Realistically appraise personal elements and consequences (Be proactive in taking account of such)

Finding the Right Academic Job: Setting Goals (continued)Trust instinctual senses

Search for those at the institution being considered who have like aspirations, career phenotypes (Are they successful? Are they attractive colleagues?)

Identify potential mentors

Finding the Right Academic Job: Importance of the Department ChairDoes the Chair value your career type? (Attention to actions, objectivity here)

Does the Institution reflect the Chairs values?

Has the Chair had a career phenotype like that you aspire to?

Do those of your career phenotype do well in the setting?

Finding the Right Academic Job: Importance of the Department Chair (continued)

Finding the Right Academic Job: Importance of the Department Chair (continued)Is the job description defined? (If not, is that due to your vagueness)

The Madara rule (If two people are hit by a bus)

What if leadership is turning over soon? (Risk exists, analyze institutional nature)

Finding the Right Academic Job: The PackageResources: Not just money and space (Intellectual resources often overlooked, often are the most important)

Time resources: Is there a plan to use it well and a fertile environment for such (If not, it will dissipate)

Salary: AAMC data existBenefits: Not the deciding factor/not to be overlookedAt-risk component: Who decides and how?Malpractice: Is this in your P&L? Is investigation so taxed?Clinical: Is there a reasonable period of protection?Research: What are the salary recovery expectations?

Space (investigative): Drymore predictableWet400 to 1000 sq ftPolicies of space distributionMeaning to youConsider Cores

Finding the Right Academic Job: The Package (continued)Nonsalary $:Drycomputation sufficiency/variableWet$300K to $1 million over 3 to 4 years ( unrecovered salary accounts partly for wide spread)

Other:Clinical versus Basic Science DepartmentsAccess to studentsRecord of PostdocsAccess to training grantsCores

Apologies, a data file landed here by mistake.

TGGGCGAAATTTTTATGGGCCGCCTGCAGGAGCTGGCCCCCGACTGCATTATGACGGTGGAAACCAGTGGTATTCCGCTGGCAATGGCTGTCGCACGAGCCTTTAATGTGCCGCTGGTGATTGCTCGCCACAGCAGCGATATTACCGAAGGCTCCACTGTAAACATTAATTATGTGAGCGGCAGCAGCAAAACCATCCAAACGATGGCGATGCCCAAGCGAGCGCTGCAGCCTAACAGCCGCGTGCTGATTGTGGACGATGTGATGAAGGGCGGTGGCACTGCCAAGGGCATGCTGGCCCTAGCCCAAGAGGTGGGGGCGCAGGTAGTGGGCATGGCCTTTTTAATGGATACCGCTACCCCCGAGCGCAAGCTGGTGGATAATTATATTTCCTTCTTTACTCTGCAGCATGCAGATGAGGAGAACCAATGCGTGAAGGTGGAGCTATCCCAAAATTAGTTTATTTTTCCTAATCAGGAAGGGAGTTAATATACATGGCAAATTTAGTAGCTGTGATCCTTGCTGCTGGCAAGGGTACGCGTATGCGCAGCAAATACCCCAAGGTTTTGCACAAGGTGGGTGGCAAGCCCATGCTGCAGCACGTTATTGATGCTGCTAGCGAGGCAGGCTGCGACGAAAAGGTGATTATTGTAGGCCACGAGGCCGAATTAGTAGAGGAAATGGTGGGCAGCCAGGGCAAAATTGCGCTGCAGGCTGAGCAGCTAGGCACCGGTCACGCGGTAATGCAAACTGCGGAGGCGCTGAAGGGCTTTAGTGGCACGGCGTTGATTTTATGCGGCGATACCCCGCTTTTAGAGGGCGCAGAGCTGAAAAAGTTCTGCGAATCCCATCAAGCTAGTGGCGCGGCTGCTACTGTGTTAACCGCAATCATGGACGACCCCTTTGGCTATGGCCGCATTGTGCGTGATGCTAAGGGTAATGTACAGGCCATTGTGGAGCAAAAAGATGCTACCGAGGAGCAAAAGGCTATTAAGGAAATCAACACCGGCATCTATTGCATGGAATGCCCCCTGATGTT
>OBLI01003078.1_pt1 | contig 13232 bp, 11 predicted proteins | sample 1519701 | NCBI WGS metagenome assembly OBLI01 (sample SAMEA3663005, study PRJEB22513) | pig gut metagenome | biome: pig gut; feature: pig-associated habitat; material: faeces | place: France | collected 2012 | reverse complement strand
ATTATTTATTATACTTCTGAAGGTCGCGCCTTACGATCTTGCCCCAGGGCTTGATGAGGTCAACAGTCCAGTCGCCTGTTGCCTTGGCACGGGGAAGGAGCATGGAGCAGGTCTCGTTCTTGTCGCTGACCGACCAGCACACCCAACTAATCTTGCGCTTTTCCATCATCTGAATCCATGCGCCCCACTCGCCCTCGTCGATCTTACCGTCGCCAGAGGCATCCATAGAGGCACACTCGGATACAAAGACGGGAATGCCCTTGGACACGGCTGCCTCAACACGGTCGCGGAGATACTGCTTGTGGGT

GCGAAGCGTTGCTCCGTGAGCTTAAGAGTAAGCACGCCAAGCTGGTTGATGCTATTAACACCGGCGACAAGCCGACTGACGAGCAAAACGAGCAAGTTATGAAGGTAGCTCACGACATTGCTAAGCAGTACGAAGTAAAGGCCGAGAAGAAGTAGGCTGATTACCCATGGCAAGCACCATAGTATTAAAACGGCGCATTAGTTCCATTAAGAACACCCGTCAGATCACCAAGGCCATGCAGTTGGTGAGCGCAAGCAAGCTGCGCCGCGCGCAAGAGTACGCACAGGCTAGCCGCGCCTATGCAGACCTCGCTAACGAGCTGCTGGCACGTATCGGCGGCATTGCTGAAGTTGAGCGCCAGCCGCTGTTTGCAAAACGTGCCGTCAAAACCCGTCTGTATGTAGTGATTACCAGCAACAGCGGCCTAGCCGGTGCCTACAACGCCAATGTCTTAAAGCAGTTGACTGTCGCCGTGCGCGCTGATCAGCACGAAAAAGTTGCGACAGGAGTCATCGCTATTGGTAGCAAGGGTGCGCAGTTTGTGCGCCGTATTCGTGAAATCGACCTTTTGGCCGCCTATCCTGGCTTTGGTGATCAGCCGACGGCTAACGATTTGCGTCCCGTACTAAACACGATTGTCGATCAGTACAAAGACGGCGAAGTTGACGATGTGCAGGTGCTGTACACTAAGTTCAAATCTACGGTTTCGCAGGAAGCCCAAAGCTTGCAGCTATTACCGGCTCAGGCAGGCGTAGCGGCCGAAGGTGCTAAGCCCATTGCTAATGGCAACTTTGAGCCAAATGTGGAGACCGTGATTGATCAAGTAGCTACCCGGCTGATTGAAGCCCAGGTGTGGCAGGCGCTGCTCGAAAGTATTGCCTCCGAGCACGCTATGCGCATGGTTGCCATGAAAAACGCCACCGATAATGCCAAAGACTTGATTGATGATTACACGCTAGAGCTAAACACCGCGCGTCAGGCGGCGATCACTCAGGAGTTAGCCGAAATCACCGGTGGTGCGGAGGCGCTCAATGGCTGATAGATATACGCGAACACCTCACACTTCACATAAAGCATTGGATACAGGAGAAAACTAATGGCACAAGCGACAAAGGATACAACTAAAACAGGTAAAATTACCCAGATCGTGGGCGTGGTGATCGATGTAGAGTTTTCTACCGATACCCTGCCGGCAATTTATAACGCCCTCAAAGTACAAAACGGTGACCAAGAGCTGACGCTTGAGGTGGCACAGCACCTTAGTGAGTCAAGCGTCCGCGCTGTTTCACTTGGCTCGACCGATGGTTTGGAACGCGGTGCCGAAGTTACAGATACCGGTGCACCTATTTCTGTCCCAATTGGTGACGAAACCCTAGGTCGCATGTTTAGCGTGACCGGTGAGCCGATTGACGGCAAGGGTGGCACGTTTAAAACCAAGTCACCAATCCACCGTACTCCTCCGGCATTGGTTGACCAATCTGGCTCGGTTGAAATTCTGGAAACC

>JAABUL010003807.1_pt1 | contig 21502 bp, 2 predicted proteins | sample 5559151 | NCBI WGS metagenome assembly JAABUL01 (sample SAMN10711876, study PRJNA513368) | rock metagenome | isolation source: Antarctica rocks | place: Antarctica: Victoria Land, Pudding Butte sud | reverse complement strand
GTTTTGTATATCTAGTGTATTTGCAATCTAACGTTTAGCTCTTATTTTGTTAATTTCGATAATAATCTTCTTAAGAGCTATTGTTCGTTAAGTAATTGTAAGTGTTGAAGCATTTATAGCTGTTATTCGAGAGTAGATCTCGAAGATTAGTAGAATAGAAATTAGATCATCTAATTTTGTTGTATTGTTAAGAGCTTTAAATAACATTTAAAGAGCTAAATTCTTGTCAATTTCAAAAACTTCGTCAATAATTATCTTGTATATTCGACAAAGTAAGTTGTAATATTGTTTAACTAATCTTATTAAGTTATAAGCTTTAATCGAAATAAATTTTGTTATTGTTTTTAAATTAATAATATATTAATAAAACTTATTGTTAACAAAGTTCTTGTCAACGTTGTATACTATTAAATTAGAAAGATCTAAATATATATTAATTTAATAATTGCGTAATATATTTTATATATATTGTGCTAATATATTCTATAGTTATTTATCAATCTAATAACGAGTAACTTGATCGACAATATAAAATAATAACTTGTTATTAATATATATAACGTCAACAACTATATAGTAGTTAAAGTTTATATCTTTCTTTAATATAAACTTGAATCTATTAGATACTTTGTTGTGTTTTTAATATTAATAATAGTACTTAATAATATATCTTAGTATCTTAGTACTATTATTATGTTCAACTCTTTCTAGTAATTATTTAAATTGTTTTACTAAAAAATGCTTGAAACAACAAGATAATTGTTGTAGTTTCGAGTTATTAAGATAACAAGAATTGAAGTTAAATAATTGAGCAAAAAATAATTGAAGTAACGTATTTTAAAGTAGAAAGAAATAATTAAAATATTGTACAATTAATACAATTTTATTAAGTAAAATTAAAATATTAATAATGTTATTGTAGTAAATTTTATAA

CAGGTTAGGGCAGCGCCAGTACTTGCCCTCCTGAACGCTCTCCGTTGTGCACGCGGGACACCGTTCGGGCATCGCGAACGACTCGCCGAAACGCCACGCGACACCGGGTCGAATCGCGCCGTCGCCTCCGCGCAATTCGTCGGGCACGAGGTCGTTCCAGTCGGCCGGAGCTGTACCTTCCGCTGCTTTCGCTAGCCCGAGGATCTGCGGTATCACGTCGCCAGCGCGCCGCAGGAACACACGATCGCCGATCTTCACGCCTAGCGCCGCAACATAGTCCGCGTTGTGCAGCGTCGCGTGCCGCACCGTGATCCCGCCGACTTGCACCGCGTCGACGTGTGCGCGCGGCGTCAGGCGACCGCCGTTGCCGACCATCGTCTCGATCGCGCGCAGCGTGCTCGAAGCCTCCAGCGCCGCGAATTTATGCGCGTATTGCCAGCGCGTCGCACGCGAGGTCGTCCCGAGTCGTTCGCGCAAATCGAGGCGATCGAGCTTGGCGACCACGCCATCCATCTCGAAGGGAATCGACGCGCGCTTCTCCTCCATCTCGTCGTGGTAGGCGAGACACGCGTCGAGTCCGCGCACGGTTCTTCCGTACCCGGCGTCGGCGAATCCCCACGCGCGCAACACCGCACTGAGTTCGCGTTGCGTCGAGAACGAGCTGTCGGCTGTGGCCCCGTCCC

PhD:Clinical versus Basic Science Departments (Evaluate Institution, remember Madara rule)AAMC data exist

Finding the Right Academic Job: Job Search ProcessFirst Visit: View as first date (Focus on fit, not detail)Importance of seminarRecognize interview/interviewee mixHelp set up day(s)Bidirectional analysis of colleaguesMeeting the PM challengeFollow-up

Second Visit: Now were seriousTry to identify the closetResources (often Chair at visits end)NegotiationPrepare overviewKnow why a resource is neededThink business plan, get it right the first timeRecognize your accountabilitiesAsk for mentoring committeeNever exclude significant other(s) from this visitEvaluate personal elements (housing, schools)OtherA pre-first visitA third visit

Finding the Right Academic Job: Understanding the FutureDifferences in Academic Medical CentersWhen youve seen one, youve seen oneApplies to promotions

Study criteria for evaluation/promotionAttend workshops if givenReality test published criteria

Be pro-activeie, Letters of support required in five years? Is there a Departmental seminar series?

Finding the Right Academic Job: Understanding the Future (continued)Other: Women and underrepresented minoritiesAssure the environment is healthy; is there a venue for fellowshipWatch out for over-participation in administrative areas (What you need trumps what others need in this area; good citizenship does not require that you do more than others)

Other: Adapting to a new environmentBe flexible; when closet opens, expect itBegin with benefit of doubt extended to othersAssure there is enjoyment; life is too short

SummaryAcademic Careers: a good choice

Success requires your input:Not just in clinical care/researchIn identifying mentoring systemIn biasing toward promotionIn displaying pragmatism and practicality

Put yourself in others shoes:Your ChairYour colleagues, particularly during tense timesYour significant other